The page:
Planning

Finance leaders have a myriad of skills well suited to develop, implement and execute a great plan. Scott’s lessons will help you improve yours.

A simple truth in business is this: It’s easy to set a goal. It’s hard to break it down into specific action steps, and even harder to execute it to a successful conclusion.

In thinking about the process of planning, what came to my mind was a mountain climbing trip I took up Mt. Hood, an 11,000 foot mountain in the Oregon cascades, with three of my buddies in the summer of 1981.

Mt. Hood is the trademark peak of Portland, OR and a decent challenge in terms of climbing difficulty. I’d done a fair amount of hiking and some climbing as a young man, but ice climbing and summiting was new, and precisely up my alley as someone a bit obsessed with adventuring.

Two guys handled most of the preparation for the trip – our gear, our route, who would lead, what to do in case of emergency, and the meticulous timing of our summit. We began hiking in the middle of the night so we could be on the top of the mountain by sunrise. We reached the summit around 7am, enjoyed the view for about 30 minutes, and were climbing back down before the sun rose high enough to begin hitting the ice (melting ice and rocks falling make for a dangerous trip).

It’s funny to retell this story in such few words, since I actually remember more details about this trip than I do many other things in my life – things like the smell of the sulfur fields as we walked in the moonlight night up the mountain, the four of us being roped together as we methodically took the most dangerous and technical steps over the ice, that buzz of adrenaline when we reached the top, and then the utter exhaustion of the last few miles returning to our starting spot. I’ve never been so tired in all my life. It was awesome.

This is such a happy memory for me, a great goal accomplished, quite simply because of good planning. I just told the story of the adventure itself, but behind every great accomplished goal is a myriad of steps, details, and plans that are the building blocks to the destination. It’s easy to underestimate the importance of planning because it isn’t nearly as sexy as the goal itself, but it’s one of the things I help companies with most frequently, because it’s hard to do well.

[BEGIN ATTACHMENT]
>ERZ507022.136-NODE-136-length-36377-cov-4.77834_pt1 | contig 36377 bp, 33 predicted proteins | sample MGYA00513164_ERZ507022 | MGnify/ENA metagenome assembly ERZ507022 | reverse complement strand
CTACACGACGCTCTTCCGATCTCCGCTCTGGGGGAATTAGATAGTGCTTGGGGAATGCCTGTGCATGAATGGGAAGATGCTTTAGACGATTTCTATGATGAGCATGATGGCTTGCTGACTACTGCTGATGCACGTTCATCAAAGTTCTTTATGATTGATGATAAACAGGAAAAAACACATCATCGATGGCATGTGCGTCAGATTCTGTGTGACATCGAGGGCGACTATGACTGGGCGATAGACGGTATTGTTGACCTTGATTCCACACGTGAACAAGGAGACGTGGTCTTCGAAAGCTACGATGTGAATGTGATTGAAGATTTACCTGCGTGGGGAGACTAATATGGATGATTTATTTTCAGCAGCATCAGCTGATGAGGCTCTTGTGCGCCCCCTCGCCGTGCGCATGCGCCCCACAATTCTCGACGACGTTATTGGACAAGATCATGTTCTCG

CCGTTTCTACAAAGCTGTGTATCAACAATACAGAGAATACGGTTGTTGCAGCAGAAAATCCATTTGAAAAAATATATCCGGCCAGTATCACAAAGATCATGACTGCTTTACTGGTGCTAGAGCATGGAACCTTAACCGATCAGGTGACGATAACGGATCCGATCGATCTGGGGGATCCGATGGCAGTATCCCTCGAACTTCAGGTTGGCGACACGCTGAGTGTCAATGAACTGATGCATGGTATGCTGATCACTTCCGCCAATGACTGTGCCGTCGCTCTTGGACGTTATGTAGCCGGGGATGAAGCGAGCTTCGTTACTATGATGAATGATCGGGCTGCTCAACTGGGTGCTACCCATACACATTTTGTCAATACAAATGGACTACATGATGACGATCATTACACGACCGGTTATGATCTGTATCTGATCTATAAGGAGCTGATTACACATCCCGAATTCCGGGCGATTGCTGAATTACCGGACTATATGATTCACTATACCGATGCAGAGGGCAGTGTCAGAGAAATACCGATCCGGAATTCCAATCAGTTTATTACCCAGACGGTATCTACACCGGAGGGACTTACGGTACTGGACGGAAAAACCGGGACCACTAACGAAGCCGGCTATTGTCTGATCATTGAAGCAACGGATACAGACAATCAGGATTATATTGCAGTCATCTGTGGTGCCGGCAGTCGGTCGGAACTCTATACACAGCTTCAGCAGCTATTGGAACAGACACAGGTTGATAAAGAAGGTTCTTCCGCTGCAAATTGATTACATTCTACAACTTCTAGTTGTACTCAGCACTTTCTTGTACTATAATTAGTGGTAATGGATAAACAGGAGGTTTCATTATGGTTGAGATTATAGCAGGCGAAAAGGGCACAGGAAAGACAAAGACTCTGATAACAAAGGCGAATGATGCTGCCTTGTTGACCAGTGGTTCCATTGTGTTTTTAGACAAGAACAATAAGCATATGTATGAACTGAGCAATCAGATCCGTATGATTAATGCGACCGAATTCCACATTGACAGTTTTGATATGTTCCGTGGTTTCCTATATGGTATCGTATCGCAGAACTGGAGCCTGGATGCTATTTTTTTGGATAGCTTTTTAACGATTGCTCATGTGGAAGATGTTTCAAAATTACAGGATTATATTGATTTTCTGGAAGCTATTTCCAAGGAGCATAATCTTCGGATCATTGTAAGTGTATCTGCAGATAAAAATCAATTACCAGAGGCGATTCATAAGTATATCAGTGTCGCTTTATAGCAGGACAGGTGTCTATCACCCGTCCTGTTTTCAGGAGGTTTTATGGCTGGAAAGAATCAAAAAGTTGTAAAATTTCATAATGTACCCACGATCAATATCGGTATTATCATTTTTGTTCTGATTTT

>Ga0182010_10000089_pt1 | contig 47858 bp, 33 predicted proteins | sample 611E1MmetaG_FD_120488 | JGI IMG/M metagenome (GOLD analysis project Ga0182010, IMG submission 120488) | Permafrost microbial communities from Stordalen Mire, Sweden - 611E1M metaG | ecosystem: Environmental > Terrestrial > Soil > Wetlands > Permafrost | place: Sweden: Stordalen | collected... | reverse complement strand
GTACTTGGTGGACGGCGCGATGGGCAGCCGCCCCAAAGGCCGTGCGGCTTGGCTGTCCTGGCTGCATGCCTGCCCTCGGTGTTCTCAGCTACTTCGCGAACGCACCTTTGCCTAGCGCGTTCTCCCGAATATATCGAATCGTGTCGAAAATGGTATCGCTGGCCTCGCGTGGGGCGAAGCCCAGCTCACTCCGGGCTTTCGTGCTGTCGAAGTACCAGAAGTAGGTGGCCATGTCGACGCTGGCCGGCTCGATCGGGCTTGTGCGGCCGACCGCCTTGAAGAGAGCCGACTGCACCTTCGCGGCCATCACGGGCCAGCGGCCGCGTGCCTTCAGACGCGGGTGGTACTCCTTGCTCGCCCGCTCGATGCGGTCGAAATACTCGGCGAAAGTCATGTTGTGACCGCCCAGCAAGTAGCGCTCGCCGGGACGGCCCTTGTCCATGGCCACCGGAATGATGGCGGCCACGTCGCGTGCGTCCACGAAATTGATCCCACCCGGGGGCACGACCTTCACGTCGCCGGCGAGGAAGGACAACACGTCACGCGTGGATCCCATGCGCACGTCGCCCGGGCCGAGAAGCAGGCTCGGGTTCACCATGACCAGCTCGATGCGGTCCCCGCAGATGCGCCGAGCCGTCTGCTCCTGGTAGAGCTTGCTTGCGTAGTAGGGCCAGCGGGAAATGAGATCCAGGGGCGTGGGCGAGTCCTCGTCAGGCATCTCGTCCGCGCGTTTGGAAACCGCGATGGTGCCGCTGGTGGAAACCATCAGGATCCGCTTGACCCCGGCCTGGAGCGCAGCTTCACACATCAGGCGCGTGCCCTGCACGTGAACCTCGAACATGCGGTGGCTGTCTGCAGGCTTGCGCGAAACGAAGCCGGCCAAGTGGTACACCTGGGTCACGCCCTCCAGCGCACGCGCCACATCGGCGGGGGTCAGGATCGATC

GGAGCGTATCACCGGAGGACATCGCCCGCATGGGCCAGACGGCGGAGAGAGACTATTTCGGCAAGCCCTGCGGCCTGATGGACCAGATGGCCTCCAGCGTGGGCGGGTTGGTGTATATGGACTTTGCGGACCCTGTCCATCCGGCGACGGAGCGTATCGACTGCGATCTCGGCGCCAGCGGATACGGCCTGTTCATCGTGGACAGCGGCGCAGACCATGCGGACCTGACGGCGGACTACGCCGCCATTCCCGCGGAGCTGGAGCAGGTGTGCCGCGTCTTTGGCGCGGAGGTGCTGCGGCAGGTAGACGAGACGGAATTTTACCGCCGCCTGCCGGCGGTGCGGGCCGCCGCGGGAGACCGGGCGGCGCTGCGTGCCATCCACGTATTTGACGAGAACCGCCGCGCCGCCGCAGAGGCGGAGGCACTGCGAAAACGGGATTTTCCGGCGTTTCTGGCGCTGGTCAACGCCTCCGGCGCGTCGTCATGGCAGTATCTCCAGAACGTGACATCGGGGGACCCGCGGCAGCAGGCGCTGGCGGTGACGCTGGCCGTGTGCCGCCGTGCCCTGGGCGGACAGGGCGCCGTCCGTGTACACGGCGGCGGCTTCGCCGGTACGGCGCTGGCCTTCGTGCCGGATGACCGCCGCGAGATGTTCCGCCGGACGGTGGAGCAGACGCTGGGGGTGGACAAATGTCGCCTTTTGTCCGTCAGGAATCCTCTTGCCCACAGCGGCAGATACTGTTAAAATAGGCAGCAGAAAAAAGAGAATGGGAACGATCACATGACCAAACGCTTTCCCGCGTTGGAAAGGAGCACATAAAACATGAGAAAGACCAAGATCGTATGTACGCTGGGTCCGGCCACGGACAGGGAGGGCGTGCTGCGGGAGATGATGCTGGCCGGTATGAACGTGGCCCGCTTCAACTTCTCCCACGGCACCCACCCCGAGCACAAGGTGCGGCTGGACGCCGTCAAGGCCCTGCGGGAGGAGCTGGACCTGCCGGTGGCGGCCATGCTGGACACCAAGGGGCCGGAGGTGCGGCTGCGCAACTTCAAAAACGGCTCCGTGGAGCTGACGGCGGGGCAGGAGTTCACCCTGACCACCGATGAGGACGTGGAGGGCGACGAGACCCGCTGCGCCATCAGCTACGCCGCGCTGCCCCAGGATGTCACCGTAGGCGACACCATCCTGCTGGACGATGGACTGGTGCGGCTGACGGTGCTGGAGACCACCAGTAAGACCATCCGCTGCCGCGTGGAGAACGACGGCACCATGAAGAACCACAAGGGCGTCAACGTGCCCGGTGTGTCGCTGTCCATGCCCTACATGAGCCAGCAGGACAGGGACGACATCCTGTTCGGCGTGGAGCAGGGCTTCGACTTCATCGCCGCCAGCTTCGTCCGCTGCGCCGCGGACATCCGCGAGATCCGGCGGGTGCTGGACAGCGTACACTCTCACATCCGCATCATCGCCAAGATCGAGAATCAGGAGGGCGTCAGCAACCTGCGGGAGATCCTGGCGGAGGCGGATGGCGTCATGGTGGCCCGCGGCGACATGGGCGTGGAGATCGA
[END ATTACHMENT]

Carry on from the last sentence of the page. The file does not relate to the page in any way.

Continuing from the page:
You’ve got a goal, you’ve got a mission statement – great. Now what? Here are some questions I ask executives when I’m supporting them in creating a plan. This isn’t rocket science; it’s simply an intentional process that will get you off the ground with your planning. Here we go:

What is my desired outcome? This is absolutely, hands-down, the most critical piece of planning – identifying your endpoint, or your “summit”. The desired outcome becomes the filter by which you map your route and evaluate alternatives. If you are not clear on your endpoint, you’re guaranteed not to accomplish your goal.

Where am I now? What is your starting point? What are your current surroundings and what needs to happen for you to be prepared to hit the trail? Who is with you? What are your resources? What are your limitations? This is where things like assessments are incredibly important. You have to know where you are now in order to figure out how best to get where you want to be – the summit.

What will get in the way of my success? This one takes a fair amount of self-awareness. Identifying potential challenges early in the process is key to effectively executing a plan. There are several common obstacles I see as I work with organizations and leaders:

  • Plans are too myopic – It’s common for people to aim for the hill instead of the mountaintop because it seems easier to get there, when the goal should be bigger.
  • Plans are too big – It’s also very common for leaders set goals that are completely unrealistic for their people, their resources, and their timelines.
  • Plans keep changing – I call this “Shiny object syndrome”. People see what the desired objective is, but change their goal every couple of steps and can’t make up their mind about what they’re aiming for.
  • Plans become all-encompassing – There is absolutely such a thing as over-planning. We call this “paralysis by analysis”, and I see it in leaders who would rather spend all their time gathering the gear than actually starting the climb.

What are my options/alternative routes? Leaders should always consider the different routes they can take to accomplish their goal. Various options have different costs, availability of resources, timeframes, obstacles and probabilities of success. All of those play into what the best solution is. The best plan is the one that can be executed the most efficiently and effectively.

  • A note on this one: When I go through this process with leaders, we use a decision matrix with weighted criteria based on the priorities of their organization.

What’s the action plan? Once the best route has been selected, the final phase before execution is mapping the details of the plan. Who is responsible, and for what? What are the timelines and systems of accountability? When will execution begin? How much will it cost? How do you know when the goal has been accomplished? Creating these detailed action steps are frequently where you find the ‘real’ issues you will face.

Execution: Once the plan is developed, it goes into motion. Execution is simply follow-through. This is the most difficult part of the planning process. Things change, nerves get weak and other routes begin to look more enticing. Sticking to a well thought out plan is difficult, but it will produce the highest probability of success.

What is your summit? Have you planned your journey? Are you ready for the journey? Good planning will give you the best chance to successfully achieving your goal. Happy climbing!


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